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Southwest Ohio gets 3 more affordable housing developments

Developers and neighborhood, city and county leaders at a ceremonial ground breaking for Vandalia Point in Northside.
Nick Swartsell
Developers and neighborhood, city and county leaders at a ceremonial ground breaking for Vandalia Point in Northside.

Affordable housing projects in two parts of Greater Cincinnati hit milestones this week.

Crews broke ground Thursday on a long-awaited project called Vandalia Point in Northside and opened up another project called Griffon Apartments in OTR. And officials on Wednesday cut the ribbon on a rare rural affordable housing development in Hillsboro, an hour outside Cincinnati.

Vandalia Point will feature 52 units of housing affordable for people making 30% to 60% of the area median income. That means the units will rent for between $521 for an efficiency to $1,577 for a three bedroom.

Recent data suggests Cincinnati needs about 19,000 units of housing affordable to low-income people.

Tight-knit Northside has long been a popular place to live, and as demand for housing has gone up there, so have rents. Census data shows Northside saw some of the biggest increases in housing costs in Cincinnati, and that some residents have likely been displaced due to those increases.

RELATED: Issue 24 asks voters to change Cincinnati's charter to fund affordable housing

Community Council President Bree Moss says the hope is Vandalia Point can provide an opportunity for some of those residents to come back to Northside.

"Northside's been the place to be for a significant amount of time now," she said. "Unfortunately, over the last decade, the people who made Northside so desirable have been incrementally priced out. This development is a great step toward rebuilding opportunities, making room for our creative members who couldn't afford to be creative here anymore to move back and to proudly regain the diversity we've been losing."

Speakers at the groundbreaking highlighted the fact that the development has a number of affordable, larger-sized units for families — especially tough to find in today's housing market.

"I've been hearing for years from families that there are so few places they can live with multiple kids in the city," State Rep. Dani Isaacson said at the groundbreaking.

The parcel on Vandalia Avenue and Blue Rock Street was previously eyed for a market-rate project by developer PLK Communities, but the Northside Community Council opposed that plan.

The property hosts two buildings that will be incorporated into the new development. One of them hosted Cincinnati industrial magnates Powell and Lewis Crosley's first radio factory. The duo later moved to Camp Washington as their manufacturing empire took off.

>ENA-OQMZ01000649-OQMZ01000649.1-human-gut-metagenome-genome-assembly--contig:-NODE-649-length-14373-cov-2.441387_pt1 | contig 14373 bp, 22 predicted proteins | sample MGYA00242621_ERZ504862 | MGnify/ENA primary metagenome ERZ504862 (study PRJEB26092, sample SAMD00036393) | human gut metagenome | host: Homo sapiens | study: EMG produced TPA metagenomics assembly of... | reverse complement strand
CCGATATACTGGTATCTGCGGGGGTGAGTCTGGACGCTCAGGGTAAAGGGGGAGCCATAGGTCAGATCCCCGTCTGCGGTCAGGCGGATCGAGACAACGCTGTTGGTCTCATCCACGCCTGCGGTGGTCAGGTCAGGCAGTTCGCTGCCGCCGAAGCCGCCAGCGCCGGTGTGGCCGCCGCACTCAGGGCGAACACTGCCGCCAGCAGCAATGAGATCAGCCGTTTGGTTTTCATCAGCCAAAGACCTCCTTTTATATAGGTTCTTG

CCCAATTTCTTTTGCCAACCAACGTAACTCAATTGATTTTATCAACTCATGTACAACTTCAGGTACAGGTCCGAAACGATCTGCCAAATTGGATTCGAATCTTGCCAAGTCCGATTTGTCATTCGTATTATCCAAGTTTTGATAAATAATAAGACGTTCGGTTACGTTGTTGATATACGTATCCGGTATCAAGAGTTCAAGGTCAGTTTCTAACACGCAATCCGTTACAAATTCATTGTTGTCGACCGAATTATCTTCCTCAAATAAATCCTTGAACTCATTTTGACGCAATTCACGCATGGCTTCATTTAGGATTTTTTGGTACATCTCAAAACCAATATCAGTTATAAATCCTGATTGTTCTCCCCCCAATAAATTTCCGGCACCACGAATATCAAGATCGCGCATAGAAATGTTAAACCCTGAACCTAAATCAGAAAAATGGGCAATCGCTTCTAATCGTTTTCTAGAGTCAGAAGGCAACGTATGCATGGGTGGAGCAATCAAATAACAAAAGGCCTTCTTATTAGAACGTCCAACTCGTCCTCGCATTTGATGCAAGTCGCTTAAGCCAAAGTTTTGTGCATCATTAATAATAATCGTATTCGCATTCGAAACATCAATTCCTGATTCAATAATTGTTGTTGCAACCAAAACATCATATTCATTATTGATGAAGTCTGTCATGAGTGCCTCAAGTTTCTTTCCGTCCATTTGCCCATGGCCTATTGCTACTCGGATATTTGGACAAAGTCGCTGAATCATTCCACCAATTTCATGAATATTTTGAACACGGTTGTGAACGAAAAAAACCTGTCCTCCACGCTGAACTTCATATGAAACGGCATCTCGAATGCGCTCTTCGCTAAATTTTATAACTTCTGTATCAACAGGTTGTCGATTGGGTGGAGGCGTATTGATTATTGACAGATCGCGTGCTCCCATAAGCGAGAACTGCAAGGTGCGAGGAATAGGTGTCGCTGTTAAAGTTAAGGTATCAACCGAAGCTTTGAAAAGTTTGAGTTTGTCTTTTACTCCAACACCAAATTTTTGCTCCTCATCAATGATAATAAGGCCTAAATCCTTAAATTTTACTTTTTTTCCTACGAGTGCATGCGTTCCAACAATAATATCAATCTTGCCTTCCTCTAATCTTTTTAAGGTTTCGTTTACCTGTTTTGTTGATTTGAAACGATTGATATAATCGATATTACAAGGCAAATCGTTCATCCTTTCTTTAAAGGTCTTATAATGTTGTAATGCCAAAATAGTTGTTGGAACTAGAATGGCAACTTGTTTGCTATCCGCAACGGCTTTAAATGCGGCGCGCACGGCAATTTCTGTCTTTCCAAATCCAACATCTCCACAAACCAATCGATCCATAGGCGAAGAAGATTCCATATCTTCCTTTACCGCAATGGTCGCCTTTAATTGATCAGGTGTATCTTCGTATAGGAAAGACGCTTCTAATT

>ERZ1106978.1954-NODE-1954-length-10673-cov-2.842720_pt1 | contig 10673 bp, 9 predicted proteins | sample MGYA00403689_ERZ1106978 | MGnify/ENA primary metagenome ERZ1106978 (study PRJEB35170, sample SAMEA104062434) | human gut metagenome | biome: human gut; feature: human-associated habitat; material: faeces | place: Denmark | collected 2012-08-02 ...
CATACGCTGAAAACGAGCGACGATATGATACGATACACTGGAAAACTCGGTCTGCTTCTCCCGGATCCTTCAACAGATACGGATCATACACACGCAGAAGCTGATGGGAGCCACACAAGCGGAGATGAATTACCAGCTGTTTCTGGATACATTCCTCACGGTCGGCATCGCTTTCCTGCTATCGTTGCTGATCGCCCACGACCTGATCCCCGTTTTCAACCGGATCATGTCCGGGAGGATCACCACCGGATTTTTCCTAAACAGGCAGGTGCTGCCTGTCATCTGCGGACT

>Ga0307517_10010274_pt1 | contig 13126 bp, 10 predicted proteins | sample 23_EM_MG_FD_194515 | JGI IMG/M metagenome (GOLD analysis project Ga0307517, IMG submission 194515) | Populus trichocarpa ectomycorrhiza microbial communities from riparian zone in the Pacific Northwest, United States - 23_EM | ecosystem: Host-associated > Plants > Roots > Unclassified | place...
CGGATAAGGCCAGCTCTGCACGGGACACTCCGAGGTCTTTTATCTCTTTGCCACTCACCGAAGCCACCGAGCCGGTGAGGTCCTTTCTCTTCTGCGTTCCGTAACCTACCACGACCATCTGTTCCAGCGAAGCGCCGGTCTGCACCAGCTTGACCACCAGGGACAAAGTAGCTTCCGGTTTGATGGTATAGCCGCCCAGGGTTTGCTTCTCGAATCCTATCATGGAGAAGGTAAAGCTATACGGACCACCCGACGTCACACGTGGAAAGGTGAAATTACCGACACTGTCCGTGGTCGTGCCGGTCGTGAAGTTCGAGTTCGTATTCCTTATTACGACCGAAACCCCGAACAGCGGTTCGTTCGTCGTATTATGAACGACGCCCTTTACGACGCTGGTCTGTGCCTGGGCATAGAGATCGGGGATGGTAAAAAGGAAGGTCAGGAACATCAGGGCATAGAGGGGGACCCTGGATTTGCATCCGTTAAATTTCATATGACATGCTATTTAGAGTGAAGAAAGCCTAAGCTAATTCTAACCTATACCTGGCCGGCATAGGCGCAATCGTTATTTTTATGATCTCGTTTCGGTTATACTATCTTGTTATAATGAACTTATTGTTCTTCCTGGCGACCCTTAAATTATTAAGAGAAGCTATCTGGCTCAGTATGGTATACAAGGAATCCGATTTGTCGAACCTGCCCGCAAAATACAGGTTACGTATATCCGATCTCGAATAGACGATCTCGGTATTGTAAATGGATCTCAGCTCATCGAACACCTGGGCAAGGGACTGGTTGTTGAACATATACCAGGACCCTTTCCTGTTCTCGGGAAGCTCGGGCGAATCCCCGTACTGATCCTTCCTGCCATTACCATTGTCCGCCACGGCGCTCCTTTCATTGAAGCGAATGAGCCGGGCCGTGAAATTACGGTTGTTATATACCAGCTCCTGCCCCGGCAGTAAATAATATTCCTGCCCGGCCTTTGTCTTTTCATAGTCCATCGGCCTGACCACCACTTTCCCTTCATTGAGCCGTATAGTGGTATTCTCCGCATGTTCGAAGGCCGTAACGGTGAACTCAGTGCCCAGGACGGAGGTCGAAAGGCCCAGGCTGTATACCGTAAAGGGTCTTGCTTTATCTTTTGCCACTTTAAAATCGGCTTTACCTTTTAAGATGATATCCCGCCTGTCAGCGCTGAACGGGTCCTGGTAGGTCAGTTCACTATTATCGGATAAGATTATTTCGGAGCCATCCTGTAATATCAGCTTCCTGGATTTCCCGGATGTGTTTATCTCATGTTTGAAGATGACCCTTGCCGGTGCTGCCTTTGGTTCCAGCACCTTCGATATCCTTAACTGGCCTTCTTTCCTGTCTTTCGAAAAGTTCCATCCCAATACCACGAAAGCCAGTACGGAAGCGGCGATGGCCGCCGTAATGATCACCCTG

Over-the-Rhine Community Housing and Urban Sites have partnered on the development of the project. The two groups are utilizing funding from the city of Cincinnati and Hamilton County via the Cincinnati Development Fund, federal Low Income Housing Tax Credits administered by the Ohio Housing Finance Agency, and other sources. It hit roadblocks as construction costs skyrocketed, Urban Sites Vice President of Affordable Housing Tim Westrich says.

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"This is the hardest environment to do a project I've ever seen," he said. "Because supply chain issues made the cost of the materials increase so much, the construction budget on this project went up almost $3 million since we got it funded last May."

Vandalia Point wasn't the only development reaching a milestone that day. City officials also cut the ribbon on Griffon Apartments, a 48-unit scattered site development in various locations in Over-the-Rhine by Model Group and 3CDC.

The units are priced for renters making 50, 60 and 70 percent of the area median income. Some of those units are three-bedrooms for larger families. The project received funding from Low Income Housing Tax Credits, the Downtown/OTR West TIF district and other sources.

Like Vandalia, Griffon involves both new construction and historic preservation elements.

The day before crews broke ground in Northside and opened up housing in OTR, officials cut the ribbon on another large affordable housing development in Hillsboro called Fenner Ridge Apartments.

The project by Midwest affordable housing developer Wallick also utilized Low Income Housing Tax Credits to build 56 one-, two- and three-bedroom units for low-income residents as well as a club house, fitness center, computer center and playground. Wallick says the development is fully rented.

Estimates suggest Ohio needs more than 245,000 units priced at the levels Fenner Ridge and Vandalia point rent for.

Nick has reported from a nuclear waste facility in the deserts of New Mexico, the White House press pool, a canoe on the Mill Creek, and even his desk one time.